Her father was out of the property when the bomb landed, helping in the aftermath of the incendiary attacks.
“He was only 41 at the time, but George said that my father aged 10 years that night, not because he was worried about his home, but he said that he had lost one (my mother) and now he had lost the other (me).”
Because Marion had been so close to the open fire when the parachute mine exploded, a piece of cinder burnt her leg.
After what seemed like an eternity, she heard the sound of digging above her.
She was rescued, along with the Kielty family. They all survived.
“I put my hand up, like that, and suddenly someone grabbed it. It was like being born again. They took me to the Falls Road Baths where a temporary morgue had been set up.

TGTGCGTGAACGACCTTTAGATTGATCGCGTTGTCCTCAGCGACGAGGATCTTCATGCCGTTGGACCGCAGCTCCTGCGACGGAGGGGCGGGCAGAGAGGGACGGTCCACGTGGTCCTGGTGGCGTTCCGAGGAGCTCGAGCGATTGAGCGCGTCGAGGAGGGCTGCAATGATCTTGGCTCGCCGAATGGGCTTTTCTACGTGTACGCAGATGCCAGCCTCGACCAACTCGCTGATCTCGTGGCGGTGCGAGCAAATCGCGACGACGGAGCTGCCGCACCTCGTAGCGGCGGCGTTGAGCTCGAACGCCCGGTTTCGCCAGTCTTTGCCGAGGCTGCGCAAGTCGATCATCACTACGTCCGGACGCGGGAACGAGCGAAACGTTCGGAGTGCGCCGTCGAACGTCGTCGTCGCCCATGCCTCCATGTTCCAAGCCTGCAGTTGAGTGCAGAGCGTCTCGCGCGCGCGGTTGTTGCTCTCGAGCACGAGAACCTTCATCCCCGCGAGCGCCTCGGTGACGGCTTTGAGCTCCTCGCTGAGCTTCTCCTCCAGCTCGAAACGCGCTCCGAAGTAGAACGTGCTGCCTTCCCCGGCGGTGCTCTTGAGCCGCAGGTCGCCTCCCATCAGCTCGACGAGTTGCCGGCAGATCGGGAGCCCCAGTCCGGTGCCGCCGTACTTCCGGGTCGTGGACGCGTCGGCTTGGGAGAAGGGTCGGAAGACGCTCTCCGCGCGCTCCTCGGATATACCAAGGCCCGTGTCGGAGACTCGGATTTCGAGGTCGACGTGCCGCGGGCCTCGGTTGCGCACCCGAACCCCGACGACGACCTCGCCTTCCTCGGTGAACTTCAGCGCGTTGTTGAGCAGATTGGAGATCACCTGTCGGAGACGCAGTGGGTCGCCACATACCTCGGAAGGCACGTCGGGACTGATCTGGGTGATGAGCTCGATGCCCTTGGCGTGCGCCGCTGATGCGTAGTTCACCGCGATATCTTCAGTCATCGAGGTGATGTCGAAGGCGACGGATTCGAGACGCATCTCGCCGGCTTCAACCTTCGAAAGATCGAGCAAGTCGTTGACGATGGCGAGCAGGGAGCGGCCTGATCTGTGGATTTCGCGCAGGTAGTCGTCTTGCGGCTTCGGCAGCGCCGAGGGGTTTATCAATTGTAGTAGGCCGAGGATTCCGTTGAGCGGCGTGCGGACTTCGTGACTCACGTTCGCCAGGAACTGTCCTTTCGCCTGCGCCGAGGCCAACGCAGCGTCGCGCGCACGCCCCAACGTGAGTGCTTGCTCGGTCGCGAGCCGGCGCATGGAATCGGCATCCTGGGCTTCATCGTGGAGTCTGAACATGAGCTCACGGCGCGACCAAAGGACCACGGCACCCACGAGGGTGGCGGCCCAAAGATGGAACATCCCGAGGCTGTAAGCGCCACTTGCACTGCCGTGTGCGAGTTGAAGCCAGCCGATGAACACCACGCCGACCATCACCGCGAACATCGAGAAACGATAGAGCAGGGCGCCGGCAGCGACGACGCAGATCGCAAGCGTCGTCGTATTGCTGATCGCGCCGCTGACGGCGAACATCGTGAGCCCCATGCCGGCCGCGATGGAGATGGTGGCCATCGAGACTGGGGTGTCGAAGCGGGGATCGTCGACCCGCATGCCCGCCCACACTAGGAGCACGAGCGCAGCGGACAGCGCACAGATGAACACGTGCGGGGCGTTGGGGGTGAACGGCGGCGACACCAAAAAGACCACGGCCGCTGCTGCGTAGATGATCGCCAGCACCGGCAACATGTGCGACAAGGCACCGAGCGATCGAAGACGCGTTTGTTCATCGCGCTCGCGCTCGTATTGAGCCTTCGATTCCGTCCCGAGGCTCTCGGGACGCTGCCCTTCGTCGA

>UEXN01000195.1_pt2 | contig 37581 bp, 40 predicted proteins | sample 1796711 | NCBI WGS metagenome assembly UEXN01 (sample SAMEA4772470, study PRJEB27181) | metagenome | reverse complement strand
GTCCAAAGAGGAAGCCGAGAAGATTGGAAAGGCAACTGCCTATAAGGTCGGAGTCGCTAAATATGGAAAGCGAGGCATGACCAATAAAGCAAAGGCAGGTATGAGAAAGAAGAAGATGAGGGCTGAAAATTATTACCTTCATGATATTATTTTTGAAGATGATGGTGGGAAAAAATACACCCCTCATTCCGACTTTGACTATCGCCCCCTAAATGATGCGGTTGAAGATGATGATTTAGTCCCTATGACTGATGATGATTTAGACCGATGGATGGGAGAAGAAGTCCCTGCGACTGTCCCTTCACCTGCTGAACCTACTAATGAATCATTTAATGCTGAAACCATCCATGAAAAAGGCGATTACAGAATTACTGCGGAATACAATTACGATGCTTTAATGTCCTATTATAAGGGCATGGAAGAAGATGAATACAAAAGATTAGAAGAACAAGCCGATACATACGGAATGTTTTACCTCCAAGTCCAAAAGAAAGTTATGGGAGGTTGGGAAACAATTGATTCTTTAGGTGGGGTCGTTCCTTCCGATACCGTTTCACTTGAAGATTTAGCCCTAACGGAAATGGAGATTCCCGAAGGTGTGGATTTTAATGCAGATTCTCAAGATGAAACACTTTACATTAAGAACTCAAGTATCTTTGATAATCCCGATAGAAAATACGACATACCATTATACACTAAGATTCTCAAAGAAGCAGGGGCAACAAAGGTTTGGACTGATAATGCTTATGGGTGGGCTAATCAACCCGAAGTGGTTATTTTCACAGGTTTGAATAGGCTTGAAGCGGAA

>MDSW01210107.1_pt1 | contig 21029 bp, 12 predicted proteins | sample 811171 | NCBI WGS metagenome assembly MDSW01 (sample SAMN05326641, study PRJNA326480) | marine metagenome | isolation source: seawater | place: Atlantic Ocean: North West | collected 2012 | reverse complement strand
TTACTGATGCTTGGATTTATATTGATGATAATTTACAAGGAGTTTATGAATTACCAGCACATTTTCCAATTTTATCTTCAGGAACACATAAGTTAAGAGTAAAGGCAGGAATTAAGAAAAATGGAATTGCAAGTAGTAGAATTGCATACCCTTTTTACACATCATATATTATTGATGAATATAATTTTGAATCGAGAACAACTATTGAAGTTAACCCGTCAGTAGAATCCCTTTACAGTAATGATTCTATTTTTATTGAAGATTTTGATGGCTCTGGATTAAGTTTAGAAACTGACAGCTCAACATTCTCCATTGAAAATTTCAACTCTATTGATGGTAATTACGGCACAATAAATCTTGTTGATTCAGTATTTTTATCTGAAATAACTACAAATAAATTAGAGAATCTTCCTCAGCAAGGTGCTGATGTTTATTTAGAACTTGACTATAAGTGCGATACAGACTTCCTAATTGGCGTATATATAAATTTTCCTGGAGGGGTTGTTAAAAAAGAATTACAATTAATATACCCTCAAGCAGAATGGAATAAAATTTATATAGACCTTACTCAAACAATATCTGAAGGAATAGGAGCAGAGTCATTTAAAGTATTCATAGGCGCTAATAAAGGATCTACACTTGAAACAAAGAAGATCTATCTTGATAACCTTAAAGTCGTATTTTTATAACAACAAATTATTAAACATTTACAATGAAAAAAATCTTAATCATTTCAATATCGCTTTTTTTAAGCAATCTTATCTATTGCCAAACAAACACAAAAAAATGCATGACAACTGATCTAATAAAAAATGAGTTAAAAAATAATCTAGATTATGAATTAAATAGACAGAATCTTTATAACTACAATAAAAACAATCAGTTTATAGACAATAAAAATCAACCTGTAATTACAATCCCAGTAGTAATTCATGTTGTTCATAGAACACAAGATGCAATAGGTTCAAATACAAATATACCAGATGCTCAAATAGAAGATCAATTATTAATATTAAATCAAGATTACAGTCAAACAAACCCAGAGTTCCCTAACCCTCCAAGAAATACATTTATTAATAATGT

“They had some very serious cases there. They were separating the living from the dead. My dad brought me up to Bushmills to my aunt Mariah and she took over and looked after me, and I owe her my leg.”
Marion says of the lasting impact of the attack: “What happened also left me claustrophobic, and it took a long time to get over it.”
After the rescue, George went on to join the RAF and served his time in Egypt, before coming home to marry his lifelong friend, neighbour, and sweetheart, and start their family.
“We had a very happy life together, with happy memories,” she smiles.
Marion adds: “What happened to me was an experience, and I am sure there are lots more stories out there, and people my age who remember the Blitz.”